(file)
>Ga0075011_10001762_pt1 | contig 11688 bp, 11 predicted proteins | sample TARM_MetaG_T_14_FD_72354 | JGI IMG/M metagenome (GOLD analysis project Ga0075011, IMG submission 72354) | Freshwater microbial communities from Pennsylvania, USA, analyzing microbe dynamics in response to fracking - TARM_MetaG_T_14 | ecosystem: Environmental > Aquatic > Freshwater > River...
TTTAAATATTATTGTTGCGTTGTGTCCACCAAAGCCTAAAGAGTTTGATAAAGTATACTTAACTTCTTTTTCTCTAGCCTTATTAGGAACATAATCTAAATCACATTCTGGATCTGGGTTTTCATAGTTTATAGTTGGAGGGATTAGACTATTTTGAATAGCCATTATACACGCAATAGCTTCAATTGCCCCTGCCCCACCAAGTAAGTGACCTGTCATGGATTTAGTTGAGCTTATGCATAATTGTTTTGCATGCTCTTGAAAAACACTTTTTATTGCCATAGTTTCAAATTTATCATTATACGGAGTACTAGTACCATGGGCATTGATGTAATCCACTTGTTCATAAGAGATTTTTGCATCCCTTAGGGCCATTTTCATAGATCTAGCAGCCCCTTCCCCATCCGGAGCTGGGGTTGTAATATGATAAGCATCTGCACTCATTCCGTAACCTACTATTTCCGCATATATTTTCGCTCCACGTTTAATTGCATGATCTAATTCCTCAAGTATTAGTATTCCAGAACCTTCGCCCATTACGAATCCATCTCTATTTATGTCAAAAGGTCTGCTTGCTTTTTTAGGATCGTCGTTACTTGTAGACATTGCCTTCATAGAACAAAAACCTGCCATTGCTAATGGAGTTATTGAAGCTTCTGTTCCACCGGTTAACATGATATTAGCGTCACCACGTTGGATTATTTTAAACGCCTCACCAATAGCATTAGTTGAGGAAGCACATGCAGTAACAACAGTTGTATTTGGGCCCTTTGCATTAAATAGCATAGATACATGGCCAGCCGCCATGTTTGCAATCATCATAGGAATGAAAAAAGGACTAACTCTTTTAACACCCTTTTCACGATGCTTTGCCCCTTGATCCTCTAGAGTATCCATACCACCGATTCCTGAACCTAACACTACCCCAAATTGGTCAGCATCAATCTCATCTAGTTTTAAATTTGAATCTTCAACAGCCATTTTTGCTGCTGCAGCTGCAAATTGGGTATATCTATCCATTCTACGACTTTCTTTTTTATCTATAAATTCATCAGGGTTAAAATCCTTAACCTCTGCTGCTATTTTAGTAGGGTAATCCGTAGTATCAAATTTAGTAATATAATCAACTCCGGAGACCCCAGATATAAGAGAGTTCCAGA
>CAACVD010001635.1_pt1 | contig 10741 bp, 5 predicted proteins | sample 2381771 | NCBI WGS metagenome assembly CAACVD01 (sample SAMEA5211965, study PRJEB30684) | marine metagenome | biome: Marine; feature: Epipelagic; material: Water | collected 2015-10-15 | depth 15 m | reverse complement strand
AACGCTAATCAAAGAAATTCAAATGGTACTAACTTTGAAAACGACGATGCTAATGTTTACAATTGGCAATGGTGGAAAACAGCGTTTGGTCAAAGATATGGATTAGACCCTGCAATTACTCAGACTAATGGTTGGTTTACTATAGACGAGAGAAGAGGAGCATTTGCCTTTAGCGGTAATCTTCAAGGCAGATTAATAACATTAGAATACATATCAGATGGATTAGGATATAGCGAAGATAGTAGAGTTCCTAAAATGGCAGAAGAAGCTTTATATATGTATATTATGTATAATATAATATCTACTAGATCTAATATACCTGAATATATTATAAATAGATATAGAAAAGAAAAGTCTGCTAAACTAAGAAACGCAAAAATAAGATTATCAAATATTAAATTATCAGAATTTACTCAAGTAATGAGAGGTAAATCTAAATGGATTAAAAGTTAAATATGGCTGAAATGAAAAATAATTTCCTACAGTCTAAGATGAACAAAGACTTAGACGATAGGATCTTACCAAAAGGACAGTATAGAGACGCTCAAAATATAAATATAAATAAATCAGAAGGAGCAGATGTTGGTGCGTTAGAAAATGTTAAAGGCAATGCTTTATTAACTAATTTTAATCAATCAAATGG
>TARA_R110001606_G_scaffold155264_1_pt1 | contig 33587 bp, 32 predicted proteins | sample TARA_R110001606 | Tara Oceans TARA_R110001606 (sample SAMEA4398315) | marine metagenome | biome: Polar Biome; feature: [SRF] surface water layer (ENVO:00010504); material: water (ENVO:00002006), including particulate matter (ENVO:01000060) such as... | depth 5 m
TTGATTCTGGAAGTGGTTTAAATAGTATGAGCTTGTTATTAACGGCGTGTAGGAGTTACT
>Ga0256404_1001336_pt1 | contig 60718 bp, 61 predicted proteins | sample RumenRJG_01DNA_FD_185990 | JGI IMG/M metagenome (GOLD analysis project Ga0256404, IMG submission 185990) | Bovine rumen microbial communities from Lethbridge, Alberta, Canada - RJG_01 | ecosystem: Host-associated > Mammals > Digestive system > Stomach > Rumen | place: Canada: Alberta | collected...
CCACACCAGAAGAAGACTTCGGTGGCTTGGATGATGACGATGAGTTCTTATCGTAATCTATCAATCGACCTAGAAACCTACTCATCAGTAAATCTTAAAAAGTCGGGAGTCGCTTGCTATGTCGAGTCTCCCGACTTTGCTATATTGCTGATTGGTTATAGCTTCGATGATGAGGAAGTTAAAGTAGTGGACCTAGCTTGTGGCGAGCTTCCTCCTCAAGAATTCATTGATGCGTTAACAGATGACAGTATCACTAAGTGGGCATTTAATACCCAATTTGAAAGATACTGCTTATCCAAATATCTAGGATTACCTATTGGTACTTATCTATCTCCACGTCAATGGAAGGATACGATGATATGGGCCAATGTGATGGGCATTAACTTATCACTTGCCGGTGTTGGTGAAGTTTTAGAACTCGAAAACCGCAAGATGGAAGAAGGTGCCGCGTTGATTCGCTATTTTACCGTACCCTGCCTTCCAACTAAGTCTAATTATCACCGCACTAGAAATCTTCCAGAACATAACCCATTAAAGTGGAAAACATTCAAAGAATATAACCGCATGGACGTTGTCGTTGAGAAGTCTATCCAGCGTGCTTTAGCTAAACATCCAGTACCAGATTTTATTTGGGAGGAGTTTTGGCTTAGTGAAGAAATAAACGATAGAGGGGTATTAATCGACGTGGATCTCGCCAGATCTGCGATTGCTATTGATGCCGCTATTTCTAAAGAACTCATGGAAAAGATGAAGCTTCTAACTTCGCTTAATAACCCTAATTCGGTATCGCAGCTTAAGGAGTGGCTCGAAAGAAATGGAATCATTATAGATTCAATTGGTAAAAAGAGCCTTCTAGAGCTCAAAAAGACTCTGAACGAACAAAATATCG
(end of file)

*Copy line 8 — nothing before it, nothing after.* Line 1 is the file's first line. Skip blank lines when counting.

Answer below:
CCACACCAGAAGAAGACTTCGGTGGCTTGGATGATGACGATGAGTTCTTATCGTAATCTATCAATCGACCTAGAAACCTACTCATCAGTAAATCTTAAAAAGTCGGGAGTCGCTTGCTATGTCGAGTCTCCCGACTTTGCTATATTGCTGATTGGTTATAGCTTCGATGATGAGGAAGTTAAAGTAGTGGACCTAGCTTGTGGCGAGCTTCCTCCTCAAGAATTCATTGATGCGTTAACAGATGACAGTATCACTAAGTGGGCATTTAATACCCAATTTGAAAGATACTGCTTATCCAAATATCTAGGATTACCTATTGGTACTTATCTATCTCCACGTCAATGGAAGGATACGATGATATGGGCCAATGTGATGGGCATTAACTTATCACTTGCCGGTGTTGGTGAAGTTTTAGAACTCGAAAACCGCAAGATGGAAGAAGGTGCCGCGTTGATTCGCTATTTTACCGTACCCTGCCTTCCAACTAAGTCTAATTATCACCGCACTAGAAATCTTCCAGAACATAACCCATTAAAGTGGAAAACATTCAAAGAATATAACCGCATGGACGTTGTCGTTGAGAAGTCTATCCAGCGTGCTTTAGCTAAACATCCAGTACCAGATTTTATTTGGGAGGAGTTTTGGCTTAGTGAAGAAATAAACGATAGAGGGGTATTAATCGACGTGGATCTCGCCAGATCTGCGATTGCTATTGATGCCGCTATTTCTAAAGAACTCATGGAAAAGATGAAGCTTCTAACTTCGCTTAATAACCCTAATTCGGTATCGCAGCTTAAGGAGTGGCTCGAAAGAAATGGAATCATTATAGATTCAATTGGTAAAAAGAGCCTTCTAGAGCTCAAAAAGACTCTGAACGAACAAAATATCG